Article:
England will meet the United States in the first game either team plays in the 2010 World Cup. The tournament begins this Friday, June 11, with the England vs. U.S. game occurring Saturday afternoon in the Eastern Time zone.
The first time the two teams met produced a stunning upset in 1950. The Springfield Union quoted British newspapers as saying that the loss "marks the lowest ever for British sport," and "is the biggest soccer upset of all time." A reporter for the U.K.’s Daily Graphic wrote: "It was pathetic to see the cream of English players beaten by a side (team) most amateur players at home would have beaten..."
A search within 20th-Century American Newspaperson "World Cup" and "soccer" in the year 1950 reveals only 10 articles in the pages of eight major U.S. papers. In contrast, this year ESPN and its family of networks will be broadcasting every game from the tournament. Times, and American interest in the sport, have changed.
"The initial search screen makes it very clear which searching options are available. One can immediately start searching using the Google-like search box and the drop-down menu of searching options, including Headline, Standard Title (i.e., publication title), and Title as published....The results list includes a wealth of information for each item, including title of publication; publication date; published as; location; headline, and article type....The results list also includes a thumbnail image (actually larger than a thumbnail) of a portion of the article. This facilitates research by making it easy to browse through and eliminate irrelevant items....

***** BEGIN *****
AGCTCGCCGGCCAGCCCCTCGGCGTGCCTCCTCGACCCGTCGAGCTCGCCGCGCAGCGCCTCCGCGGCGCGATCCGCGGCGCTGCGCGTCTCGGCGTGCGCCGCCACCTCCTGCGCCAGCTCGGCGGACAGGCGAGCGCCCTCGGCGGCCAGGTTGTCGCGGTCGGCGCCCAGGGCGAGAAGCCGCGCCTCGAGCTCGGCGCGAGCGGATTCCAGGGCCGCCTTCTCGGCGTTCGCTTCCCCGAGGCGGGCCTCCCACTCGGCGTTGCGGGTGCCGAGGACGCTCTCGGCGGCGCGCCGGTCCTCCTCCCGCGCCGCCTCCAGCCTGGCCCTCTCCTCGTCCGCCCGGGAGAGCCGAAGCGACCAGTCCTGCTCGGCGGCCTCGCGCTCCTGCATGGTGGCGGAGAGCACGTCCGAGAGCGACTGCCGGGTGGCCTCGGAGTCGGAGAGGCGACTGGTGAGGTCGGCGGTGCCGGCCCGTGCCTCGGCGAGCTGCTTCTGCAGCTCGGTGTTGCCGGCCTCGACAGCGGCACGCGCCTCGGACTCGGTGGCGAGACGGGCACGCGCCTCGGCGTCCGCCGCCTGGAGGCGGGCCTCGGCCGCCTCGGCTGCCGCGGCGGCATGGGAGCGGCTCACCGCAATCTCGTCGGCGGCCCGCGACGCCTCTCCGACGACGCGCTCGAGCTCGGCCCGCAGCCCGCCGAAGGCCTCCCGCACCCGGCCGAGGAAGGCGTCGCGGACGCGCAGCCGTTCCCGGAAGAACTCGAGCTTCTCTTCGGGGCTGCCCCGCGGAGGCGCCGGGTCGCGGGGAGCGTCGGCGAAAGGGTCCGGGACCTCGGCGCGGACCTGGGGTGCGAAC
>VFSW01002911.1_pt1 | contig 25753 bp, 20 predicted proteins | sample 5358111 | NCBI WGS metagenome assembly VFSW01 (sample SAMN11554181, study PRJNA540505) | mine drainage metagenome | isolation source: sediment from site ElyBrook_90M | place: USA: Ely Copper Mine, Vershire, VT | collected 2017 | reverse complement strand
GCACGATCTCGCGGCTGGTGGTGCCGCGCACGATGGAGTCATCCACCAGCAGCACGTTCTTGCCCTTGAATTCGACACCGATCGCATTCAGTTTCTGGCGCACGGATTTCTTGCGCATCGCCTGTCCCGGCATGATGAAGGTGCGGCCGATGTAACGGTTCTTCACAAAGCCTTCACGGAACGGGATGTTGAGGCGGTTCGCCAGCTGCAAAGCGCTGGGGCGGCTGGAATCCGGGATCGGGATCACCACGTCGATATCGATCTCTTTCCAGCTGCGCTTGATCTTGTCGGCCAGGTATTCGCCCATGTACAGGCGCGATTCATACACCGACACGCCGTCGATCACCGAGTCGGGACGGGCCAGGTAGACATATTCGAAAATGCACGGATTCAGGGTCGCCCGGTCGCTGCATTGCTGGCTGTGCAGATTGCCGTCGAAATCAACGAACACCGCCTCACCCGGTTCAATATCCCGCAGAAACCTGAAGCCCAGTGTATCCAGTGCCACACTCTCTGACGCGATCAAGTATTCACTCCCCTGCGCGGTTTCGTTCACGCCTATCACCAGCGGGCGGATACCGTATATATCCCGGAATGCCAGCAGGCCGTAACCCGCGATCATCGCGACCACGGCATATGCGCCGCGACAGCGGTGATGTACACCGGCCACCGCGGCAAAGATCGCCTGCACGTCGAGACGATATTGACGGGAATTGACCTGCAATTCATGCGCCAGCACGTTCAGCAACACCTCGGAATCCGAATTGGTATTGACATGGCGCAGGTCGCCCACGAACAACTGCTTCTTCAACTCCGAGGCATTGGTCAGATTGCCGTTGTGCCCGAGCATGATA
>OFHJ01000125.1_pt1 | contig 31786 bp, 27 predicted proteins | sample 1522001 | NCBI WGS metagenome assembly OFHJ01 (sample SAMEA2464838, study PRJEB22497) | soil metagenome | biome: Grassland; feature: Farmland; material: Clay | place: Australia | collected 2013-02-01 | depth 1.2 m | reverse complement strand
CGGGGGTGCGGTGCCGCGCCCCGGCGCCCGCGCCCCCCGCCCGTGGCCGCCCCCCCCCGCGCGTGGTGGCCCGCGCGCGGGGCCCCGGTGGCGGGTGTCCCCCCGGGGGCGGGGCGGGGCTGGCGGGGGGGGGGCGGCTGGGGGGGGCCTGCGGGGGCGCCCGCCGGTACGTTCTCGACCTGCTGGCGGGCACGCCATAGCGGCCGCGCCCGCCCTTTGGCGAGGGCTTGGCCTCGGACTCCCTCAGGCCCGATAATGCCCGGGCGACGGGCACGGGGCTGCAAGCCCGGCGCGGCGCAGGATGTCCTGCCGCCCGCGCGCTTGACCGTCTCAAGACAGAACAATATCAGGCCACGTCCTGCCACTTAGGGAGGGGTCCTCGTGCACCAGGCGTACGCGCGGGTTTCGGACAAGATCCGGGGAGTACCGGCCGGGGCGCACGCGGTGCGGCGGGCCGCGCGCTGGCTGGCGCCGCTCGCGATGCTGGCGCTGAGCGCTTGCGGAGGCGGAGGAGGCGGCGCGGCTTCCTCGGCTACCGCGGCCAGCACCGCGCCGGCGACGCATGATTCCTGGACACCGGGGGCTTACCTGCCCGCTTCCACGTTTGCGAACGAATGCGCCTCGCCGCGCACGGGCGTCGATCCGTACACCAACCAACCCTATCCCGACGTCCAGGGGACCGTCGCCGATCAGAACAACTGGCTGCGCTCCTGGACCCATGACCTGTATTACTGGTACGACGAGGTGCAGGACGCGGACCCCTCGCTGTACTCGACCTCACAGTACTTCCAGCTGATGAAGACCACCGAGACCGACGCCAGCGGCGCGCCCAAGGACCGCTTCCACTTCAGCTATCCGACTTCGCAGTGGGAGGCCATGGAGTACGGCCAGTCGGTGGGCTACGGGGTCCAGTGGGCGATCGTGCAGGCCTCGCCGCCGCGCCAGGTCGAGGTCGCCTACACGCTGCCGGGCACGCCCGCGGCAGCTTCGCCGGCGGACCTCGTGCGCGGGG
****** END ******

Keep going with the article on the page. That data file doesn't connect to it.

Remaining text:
From the Serial Set: History of the Washington National Monument and Washington National Monument Society. Compiled by Frederick L. Harvey, Secretary Washington National Monument Society. February 6, 1903
Goucher College history professor Matthew Hale explores the relationship between English Romantic poet William Wordsworth and American newspapers during the French Revolution in Measuring Time in a Blissful Dawn;
I was ready to indict and convict Vanderbilt of war profiteering, if that’s where the evidence led me. Instead, it convinced me that the Commodore deserved his gold medal. Vanderbilt has often been treated with cynicism by historians, who are ready to believe the worst of a staggeringly rich, secretive, and combative man. Certainly I did not set out to rehabilitate his reputation. But I couldn’t ignore the evidence—evidence provided in breathtaking abundance by Congress in its Serial Set, now more accessible than ever thanks to digitization.